Into the madhouse of Vincent Tan steps Ole Gunnar Solskjaer, the new coach of Cardiff City. The desire to manage in the Premier League proved too powerful an emotion to resist, even for a bright young thing from Norway who took Molde to the Norwegian championship for the first time.
Like many before him Solskjaer thinks it will be different this time. It won’t. The golden rule endures; he who has all the gold makes all the rules. The moment Solskjaer crosses the Malaysian magnate, the chauffeur-driven ride into Tan’s world via the director’s box at Arsenal will become a hearse carrying him into the netherworld of discarded football men.
The sense of entitlement that allows Tan to behave as he wishes, without regard for the sensibilities of the community into which he has bought, is a 21st-century expression of medieval moving and shaking, where decisions are based not on matters of fact but mood.
Solskjaer has entered the court of Henry VIII, and we know how that ends – unless gout, palsy or some such ailment takes down the king first.
That is not how he sees it, of course. Persuaded by the promise of extra cash to spend this month to keep Cardiff in the promised land, Solskjaer can see only the good side at this momentous juncture.
“I felt I needed to be back here,” said Solskjaer, a hero at Manchester United where he spent 11 years, much of it flying off the bench to transform outcomes, including the 1999 Champions League final against Bayern Munich in Barcelona.
“I wish I was 25 again and playing in the Premier League. Time ticks for everyone so I can’t. Now I’m a lucky man to be a manager in the Premier League. And I want to stay for the long term.” Funnily enough, that is just how Malky Mackay felt when he was appointed in 2011.
How sweet the atmosphere must have been when Mackay led Cardiff City to Wembley in his first season in charge, taking Liverpool to penalties in the League Cup final, and then won promotion to the Premier League in his second year at the club. None of that spared him when the wind changed.
Tan’s tango in Cardiff demonstrates how little he cares about the commodity in which he has a controlling interest.
The sacking of Mackay sat easily alongside the dumping of the head of recruitment, Iain Moody, and – most damning of all – the unfeeling hauteur with which he tossed a century of blue-clad tradition into a skip to accommodate his cultural attachment to the colour red.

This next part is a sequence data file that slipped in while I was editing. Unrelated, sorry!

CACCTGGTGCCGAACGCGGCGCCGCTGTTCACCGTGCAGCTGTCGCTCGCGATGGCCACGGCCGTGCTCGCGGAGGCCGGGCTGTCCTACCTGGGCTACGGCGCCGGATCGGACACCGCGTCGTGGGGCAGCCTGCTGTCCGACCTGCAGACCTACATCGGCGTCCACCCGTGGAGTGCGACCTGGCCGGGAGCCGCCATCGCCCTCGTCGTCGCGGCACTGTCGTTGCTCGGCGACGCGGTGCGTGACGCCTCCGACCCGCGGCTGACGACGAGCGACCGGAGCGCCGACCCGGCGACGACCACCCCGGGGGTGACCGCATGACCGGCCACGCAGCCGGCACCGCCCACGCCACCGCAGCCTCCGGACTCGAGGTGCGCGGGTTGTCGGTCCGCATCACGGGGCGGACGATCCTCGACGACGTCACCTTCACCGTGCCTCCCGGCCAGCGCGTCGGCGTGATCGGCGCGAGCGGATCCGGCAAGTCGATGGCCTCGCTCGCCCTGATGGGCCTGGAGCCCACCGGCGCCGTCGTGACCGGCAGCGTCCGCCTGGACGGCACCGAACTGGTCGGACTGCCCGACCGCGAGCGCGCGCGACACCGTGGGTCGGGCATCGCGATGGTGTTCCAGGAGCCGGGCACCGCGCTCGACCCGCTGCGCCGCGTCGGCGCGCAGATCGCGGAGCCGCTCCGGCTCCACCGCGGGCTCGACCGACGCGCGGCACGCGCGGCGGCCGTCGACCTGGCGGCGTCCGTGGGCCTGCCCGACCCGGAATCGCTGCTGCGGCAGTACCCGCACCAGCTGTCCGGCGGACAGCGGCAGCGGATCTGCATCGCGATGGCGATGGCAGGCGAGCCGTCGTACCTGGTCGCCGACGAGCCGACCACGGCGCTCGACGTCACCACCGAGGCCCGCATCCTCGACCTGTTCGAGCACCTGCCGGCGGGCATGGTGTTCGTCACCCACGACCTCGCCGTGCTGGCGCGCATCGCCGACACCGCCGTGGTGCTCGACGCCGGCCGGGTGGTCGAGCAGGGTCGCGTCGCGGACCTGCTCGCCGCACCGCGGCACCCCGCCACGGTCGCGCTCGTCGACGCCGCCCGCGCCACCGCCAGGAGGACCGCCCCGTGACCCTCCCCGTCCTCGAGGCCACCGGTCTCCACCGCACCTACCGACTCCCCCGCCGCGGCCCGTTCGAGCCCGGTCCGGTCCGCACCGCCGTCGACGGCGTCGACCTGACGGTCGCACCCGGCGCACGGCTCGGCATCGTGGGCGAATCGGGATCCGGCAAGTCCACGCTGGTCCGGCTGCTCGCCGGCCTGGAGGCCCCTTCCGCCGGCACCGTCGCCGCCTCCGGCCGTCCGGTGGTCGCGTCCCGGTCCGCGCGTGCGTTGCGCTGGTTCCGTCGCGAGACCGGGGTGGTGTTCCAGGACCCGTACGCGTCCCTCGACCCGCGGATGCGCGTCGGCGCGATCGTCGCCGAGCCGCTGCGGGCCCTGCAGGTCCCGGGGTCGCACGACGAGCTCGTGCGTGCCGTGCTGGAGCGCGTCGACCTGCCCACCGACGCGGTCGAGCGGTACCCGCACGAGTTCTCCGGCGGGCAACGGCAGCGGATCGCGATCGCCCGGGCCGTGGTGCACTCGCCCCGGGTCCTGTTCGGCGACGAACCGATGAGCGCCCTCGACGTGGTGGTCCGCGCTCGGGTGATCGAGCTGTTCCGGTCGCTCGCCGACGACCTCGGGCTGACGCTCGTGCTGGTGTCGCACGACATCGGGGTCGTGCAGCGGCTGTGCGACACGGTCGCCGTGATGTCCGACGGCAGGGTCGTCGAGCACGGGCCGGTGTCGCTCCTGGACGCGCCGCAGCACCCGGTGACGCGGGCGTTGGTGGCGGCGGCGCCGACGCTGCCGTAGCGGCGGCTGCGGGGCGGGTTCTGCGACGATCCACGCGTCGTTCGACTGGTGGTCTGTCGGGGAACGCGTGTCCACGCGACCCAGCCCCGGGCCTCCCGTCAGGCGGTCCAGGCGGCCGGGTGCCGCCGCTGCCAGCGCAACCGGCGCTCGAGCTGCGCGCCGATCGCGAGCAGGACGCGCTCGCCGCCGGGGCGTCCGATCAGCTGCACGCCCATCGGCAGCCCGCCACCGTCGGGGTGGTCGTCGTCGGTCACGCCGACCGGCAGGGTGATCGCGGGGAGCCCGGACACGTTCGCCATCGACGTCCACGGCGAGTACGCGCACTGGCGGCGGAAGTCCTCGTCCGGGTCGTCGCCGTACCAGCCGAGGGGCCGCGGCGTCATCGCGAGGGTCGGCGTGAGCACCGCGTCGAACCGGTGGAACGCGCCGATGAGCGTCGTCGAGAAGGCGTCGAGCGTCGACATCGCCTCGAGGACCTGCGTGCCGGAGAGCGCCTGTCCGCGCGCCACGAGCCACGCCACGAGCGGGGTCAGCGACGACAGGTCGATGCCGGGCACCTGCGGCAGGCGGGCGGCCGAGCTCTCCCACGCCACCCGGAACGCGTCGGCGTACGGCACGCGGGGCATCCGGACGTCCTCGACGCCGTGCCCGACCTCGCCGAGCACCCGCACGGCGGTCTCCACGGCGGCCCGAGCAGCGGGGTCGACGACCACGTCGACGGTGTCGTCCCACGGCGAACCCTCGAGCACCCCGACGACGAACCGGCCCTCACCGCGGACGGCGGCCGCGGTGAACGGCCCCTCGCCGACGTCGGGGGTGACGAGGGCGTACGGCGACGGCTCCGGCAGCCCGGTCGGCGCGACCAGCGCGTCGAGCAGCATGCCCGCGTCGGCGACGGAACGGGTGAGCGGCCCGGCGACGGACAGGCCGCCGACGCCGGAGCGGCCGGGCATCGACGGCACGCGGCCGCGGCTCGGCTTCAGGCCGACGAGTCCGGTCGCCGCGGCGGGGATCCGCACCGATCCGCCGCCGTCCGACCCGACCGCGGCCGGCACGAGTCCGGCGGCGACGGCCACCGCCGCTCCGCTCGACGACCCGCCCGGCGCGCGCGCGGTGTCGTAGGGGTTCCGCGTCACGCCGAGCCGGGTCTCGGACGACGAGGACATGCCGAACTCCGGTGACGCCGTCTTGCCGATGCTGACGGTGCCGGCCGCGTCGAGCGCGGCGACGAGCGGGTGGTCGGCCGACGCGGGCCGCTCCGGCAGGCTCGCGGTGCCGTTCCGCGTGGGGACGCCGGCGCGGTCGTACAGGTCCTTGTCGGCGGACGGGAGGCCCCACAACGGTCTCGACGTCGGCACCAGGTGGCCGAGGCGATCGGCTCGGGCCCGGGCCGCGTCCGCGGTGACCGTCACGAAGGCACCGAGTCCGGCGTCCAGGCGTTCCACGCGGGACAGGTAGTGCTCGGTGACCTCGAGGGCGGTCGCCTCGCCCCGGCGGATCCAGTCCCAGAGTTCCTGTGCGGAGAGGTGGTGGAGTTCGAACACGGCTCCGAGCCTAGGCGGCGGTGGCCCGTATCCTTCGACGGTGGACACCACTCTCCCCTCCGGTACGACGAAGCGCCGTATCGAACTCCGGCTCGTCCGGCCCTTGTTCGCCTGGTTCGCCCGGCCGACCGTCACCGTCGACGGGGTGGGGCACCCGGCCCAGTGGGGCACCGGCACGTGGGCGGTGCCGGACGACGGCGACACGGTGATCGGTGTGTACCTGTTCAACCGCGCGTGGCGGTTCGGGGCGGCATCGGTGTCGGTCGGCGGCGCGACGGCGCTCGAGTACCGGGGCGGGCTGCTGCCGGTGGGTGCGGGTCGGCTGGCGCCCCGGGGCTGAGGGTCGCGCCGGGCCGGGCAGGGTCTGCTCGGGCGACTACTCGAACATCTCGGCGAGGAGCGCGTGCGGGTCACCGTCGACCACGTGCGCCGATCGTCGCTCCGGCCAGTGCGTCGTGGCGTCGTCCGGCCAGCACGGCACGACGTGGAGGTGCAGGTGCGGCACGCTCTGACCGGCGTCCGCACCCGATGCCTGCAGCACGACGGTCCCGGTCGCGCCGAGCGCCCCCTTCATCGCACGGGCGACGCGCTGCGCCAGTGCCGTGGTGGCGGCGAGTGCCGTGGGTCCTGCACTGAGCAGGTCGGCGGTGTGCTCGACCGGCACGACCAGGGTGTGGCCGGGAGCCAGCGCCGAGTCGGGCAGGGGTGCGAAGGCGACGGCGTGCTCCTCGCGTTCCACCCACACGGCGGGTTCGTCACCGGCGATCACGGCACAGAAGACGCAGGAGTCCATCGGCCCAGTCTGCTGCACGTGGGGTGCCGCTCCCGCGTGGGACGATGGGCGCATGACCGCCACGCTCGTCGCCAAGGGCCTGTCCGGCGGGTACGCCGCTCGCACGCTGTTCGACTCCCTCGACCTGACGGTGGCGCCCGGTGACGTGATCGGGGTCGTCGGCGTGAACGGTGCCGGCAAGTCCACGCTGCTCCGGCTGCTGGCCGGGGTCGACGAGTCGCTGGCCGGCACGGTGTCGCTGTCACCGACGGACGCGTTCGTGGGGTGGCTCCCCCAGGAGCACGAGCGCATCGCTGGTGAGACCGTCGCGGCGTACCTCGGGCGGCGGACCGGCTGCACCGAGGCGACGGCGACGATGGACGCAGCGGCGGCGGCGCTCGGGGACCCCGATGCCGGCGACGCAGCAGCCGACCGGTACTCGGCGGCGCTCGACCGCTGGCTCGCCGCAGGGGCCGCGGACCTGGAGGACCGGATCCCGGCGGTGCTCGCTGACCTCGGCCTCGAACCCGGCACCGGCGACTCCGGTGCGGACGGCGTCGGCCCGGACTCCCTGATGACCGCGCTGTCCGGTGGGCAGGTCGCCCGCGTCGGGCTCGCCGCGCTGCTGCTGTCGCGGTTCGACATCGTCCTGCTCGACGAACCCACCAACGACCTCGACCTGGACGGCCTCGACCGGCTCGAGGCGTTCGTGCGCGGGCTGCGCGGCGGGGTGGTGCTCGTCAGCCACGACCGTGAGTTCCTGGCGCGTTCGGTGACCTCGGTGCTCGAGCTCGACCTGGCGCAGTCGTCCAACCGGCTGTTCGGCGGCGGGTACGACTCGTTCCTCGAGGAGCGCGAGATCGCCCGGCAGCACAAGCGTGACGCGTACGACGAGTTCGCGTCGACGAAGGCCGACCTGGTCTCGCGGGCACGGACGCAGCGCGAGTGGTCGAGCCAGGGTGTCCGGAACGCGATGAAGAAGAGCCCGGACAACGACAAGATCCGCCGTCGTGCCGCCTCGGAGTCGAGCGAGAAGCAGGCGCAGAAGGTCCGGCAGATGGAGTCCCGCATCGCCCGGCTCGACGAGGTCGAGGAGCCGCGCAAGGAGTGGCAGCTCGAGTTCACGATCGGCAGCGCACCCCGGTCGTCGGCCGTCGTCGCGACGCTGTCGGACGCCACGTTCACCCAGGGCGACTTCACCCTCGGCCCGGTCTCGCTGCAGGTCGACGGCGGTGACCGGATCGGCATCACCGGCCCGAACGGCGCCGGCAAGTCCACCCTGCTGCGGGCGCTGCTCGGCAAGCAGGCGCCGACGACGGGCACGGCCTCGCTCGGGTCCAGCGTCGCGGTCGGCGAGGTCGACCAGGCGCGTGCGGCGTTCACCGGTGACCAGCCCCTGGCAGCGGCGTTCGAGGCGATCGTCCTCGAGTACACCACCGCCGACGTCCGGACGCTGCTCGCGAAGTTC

Anyone who has walked the streets of Kuala Lumpur will understand how a Malaysian billionaire might feel compelled to blow a few quid on a fantasy football vehicle. The Premier League brand is everywhere in the Malaysian capital, and association with it a sure-fired way of coming to prominence both at home and abroad.
Foreign owners do not have a monopoly on abuse of power, reluctance to compromise or the waiving of common courtesies. The rich and powerful like to get their way the world over. What complicates the Cardiff model is the chasm that separates ownership and support.
Into the strange Tan-scape steps a young coach who served his apprenticeship in an environment that he knew and trusted, and where the rules of the game were universally understood and applied.
Solksjaer has none of that in Cardiff. Tan doubtless promised to give him licence to do the job his way, free from interference. There is cash to spend and a heap of goodwill behind him. But how long will it be before the emails start filling his inbox?
After the tough away trip to Newcastle in the FA Cup on Saturday, Solskjaer faces successive away fixtures this month at Manchester City and United in the Premier League and a trip to local rivals Swansea early in February.
Cardiff sit one point above the Premier League dead zone. Should they continue to struggle in the second half of the season, their campaign ends with trips to Sunderland and Newcastle followed by a home match against title-chasing Chelsea on the final afternoon of the season.
He might have to bring himself off the bench for that one. Good luck, Ole.